The problem with Donald Trump is not that he is crazy, but that he is crass
Niall Ferguson disagrees with the liberal view that the US president is mentally unstable or incompetent. He is just uncivil, and such behaviour is the norm in this age of declining civility
In Alan Bennett’s play The Madness of George III, a political crisis strikes Great Britain when the monarch loses his marbles. You may recall Nigel Hawthorne’s riveting performance in the role of King George in the film version, at first indefatigable, if irascible, in performing his royal duties, then suddenly struck down by wild, raving lunacy.
These days, it is in America that the question is asked with increasing frequency: is the head of state off his head? In a new book, The Dangerous Case of Donald Trump, 27 psychiatrists and other mental health experts – including Judith Lewis Herman of Harvard Medical School and Bandy Lee of the Yale School of Medicine – warn that “anyone as mentally unstable as Mr Trump simply should not be entrusted with the life-and-death powers of the presidency”.
The madness of King Donald is not news in Washington. But, until last week, the story in Britain was Trump’s badness, not his madness. Then, on Tuesday and Wednesday, the president retweeted three posts from the deputy leader of the fascist splinter group Britain First, each featuring a video purporting to depict Islamic violence.
Not having read The Dangerous Case of Donald Trump, the British political class reacted in the old-fashioned way. In the Commons, opposition MPs lined up to denounce Trump as a “fascist”, “stupid” and “racist, incompetent or unthinking”.
Do keep up. The president is mad, not bad. Just the other day, he was telling people that the infamous Access Hollywood tape is fake. Two weekends ago, he was fantasising that he had turned down Time magazine’s proposal to make him – for the second year running – Person of the Year.
Trump casts doubt on the Access Hollywood video
The counterargument to all this comes from my good friend Bret Stephens. Far from being mad, he argues, Trump is cunningly exploiting the power of social media to drive his political opponents into their own form of madness, to distract everyone else’s attention from all that is going wrong on his watch.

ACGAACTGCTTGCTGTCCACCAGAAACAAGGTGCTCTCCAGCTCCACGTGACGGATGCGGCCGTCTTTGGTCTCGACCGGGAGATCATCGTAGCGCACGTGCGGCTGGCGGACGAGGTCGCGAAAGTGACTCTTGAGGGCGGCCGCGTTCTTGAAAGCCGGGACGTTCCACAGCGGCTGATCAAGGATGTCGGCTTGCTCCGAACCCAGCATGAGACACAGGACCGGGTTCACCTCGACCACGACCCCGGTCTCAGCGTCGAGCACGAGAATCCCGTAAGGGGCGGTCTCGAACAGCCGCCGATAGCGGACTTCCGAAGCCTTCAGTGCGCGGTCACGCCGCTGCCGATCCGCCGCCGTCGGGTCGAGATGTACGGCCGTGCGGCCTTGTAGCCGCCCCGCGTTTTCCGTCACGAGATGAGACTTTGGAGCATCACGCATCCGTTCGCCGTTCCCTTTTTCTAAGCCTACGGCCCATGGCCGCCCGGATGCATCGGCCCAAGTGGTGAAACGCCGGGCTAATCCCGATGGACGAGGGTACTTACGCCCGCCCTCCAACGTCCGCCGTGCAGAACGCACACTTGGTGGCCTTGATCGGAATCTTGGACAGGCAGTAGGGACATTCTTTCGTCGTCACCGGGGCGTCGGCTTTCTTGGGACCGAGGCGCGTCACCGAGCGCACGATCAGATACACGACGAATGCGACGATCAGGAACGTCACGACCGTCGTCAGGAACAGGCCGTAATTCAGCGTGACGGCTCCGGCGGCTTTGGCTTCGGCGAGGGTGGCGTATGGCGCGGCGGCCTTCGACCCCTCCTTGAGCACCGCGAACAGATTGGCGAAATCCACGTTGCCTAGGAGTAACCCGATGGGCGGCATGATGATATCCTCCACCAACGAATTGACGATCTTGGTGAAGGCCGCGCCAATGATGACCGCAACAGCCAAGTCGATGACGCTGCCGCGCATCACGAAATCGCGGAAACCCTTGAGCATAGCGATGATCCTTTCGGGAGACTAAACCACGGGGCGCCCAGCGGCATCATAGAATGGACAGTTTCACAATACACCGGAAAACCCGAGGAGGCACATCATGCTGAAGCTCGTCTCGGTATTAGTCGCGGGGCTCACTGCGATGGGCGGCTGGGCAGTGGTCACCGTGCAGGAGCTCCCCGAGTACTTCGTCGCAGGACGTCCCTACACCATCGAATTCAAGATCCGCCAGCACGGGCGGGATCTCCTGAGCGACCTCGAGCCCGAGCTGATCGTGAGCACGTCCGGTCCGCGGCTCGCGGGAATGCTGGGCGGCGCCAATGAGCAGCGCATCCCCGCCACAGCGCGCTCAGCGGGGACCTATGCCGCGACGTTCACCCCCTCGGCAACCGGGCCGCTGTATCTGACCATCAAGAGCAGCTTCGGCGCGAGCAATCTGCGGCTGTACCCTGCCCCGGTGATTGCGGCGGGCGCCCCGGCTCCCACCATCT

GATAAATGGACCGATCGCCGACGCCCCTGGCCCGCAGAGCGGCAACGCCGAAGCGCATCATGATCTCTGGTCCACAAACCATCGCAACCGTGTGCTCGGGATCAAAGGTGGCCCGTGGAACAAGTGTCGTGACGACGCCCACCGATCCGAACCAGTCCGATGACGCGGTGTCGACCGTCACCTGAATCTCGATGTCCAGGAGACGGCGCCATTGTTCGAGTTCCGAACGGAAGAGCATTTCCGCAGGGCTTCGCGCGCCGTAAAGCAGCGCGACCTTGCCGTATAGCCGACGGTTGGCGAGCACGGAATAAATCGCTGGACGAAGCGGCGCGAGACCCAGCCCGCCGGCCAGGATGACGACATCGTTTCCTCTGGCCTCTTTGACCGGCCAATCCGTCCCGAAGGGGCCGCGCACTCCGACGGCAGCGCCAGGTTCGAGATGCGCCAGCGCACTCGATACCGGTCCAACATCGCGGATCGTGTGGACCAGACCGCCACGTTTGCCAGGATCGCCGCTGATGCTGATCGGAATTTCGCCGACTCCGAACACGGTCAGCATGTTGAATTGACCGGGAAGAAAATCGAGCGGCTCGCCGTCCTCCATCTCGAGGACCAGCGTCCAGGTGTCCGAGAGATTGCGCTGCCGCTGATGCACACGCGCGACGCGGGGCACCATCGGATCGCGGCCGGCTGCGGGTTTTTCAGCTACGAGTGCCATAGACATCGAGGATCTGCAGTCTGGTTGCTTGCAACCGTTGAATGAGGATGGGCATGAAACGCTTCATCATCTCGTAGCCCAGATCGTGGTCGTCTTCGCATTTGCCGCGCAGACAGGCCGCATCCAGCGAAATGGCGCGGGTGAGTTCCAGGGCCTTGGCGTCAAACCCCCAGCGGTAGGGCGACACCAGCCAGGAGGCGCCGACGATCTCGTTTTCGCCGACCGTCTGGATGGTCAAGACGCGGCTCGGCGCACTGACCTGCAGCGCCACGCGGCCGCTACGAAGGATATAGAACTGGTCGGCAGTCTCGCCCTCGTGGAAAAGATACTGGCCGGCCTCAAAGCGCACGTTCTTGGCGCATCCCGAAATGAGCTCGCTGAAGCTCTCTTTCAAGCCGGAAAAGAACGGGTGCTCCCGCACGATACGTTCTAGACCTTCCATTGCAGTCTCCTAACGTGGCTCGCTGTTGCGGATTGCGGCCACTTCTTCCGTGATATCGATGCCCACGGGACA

I have a different view. Like Bret, I don’t think Trump is nuts. He’s just crass and always has been. Unlike Bret, however, I don’t think Trump is failing. He is on the verge of a major legislative breakthrough: a package of tax cuts that are as popular on Wall Street as they are hated by Democratic economists.
Yes, I know. Fewer than 40 per cent of Americans approve of the president. But the US economy is growing at about 3.5 per cent. The stock market is at record highs. And, although I have my doubts about adding to the deficit, respectable economists insist the Republican tax bill will benefit not just the rich but also working- and middle-class families by boosting investment and growth – and that the Trump administration’s push to reduce burdensome regulation will have even more positive effects.
The problem is that, in his incorrigible crassness, Trump drowns out the signal of meaningful policy achievement with inconsequential noise.
In this, unfortunately, he is not abnormal in the least. On the contrary, he is the incarnation of the spirit of our age. His tweets – hasty, crude and error-strewn – are just one symptom of a more general decline in civility that social media have encouraged. According to researchers at New York University, a tweet is 20 per cent more likely to be retweeted for every moral-emotional word (such as “hate”) that it uses.
One of many problems with the decline of civility is that uncivil discourse is so difficult for civil people to take seriously. As a result, serious issues become trivialised and civil people assume, wrongly, that it is Trump we should really worry about.
Mahatma Gandhi is said to have been asked once what he thought of Western civilisation. He replied, wittily, that it would be good idea. In these days of Western uncivilisation, I find myself in agreement. The problem is not the madness of King Donald, nor even his badness. By George, it’s his infernal rudeness.
Niall Ferguson’s new book is The Square and the Tower: Networks, Hierarchies and the Struggle for Global Power